Many ask whether the spiritual experiences of camp are of lasting benefit and the camp-time conversions genuine. To take the second point first, nearly any assembly in the area can point with joy to some in their fellowship who found Christ at camp. Many had no connection with the assembly except an interested school chum or neighbour. Others had come to Craft Club or to Sunday School, but only after the steady impact of several consecutive days under the influence of the Gospel proclaimed by word and deed did they come to Christ in the deep need of the soul face to face with the sin question.
The benefits to Christian campers are somewhat harder to assess. Yet elders have seen marked changes, and campers themselves can tell one, even years later, of how much more Christ has meant to them since their time at camp. Many former campers may be found among the present staff of counselors and other camp workers, as well as among those engaged in spiritual services at home.
It would not be facing the facts if it were not recognized that not every former camper has progressed spiritually. Some seed has fallen by the wayside, some on stony ground, some among thorns. In the mercy of God, some has fallen on good ground, and there is fruit for the Master of the Harvest. He only knows the extent to which His interests have been truly served.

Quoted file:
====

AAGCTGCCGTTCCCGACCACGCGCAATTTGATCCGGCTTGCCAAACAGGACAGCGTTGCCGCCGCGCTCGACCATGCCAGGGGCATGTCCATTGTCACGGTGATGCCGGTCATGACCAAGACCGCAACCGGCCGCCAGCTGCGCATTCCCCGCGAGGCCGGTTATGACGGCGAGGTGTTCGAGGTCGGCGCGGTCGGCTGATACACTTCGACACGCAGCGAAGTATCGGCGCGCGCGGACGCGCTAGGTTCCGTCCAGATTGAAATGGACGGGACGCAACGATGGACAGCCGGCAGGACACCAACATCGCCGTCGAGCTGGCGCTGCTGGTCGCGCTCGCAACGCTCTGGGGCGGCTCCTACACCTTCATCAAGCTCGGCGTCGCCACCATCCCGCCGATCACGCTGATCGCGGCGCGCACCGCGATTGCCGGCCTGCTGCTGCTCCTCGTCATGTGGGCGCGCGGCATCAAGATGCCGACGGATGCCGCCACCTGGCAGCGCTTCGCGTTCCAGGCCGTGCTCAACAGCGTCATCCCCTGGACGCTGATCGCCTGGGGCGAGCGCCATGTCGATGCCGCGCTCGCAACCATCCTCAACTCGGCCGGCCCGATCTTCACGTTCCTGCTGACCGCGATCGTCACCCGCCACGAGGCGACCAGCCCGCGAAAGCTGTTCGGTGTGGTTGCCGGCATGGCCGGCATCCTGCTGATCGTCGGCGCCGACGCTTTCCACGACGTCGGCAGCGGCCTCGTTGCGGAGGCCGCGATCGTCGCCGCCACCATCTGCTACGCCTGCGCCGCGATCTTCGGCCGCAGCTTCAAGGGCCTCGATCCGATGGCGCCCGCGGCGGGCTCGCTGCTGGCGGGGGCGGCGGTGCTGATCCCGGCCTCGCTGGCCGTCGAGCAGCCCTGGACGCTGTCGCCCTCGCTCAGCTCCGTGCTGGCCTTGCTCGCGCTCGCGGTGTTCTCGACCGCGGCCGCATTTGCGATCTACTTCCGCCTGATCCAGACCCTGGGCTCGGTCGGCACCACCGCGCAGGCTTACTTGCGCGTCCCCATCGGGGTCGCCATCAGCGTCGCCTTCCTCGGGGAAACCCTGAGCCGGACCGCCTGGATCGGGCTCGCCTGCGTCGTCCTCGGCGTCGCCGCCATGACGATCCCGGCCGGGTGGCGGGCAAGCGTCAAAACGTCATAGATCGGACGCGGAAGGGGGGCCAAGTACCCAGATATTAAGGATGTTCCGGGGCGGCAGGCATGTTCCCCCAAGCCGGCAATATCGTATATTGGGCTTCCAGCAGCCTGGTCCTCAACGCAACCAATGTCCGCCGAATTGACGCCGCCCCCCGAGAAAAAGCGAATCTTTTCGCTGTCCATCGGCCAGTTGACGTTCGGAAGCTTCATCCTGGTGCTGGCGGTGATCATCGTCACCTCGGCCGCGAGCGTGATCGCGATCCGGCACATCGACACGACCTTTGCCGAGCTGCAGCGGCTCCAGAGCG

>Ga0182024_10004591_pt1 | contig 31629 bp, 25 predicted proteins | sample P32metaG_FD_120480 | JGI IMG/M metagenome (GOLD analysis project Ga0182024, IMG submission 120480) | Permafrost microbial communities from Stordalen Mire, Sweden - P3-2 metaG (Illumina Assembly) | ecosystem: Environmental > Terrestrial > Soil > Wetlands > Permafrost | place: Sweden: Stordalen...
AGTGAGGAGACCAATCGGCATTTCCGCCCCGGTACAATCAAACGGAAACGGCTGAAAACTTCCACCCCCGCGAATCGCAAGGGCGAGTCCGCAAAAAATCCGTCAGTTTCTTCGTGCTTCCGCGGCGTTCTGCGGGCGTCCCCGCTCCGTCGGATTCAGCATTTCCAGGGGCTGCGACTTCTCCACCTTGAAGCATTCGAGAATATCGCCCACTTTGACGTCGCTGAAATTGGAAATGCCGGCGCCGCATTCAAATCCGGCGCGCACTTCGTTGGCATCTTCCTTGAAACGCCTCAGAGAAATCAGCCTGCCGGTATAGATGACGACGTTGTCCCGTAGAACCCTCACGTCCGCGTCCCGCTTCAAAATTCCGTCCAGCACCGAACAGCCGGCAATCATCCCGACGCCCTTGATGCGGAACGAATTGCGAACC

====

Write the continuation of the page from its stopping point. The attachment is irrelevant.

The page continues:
Yet among counselors and directors, cooks and maintenance workers, construction crews and administrative workers, and a host of the Lord’s people who pray for and give to Camp Li-Lo-Li, there is a consistent, substantial, sincere belief that this summer camp work with children and young people is the most worthwhile, out-reaching, spiritual work among the assemblies in our area. As for former campers—well, ask a few of them, in October, or at the next Spring rally. Ask them, “Are you going back next summer?” and enjoy the response: “I sure am! I’m all signed up, and there are only a hundred and nineteen more days before it starts!”
Hope to see you there, sonny!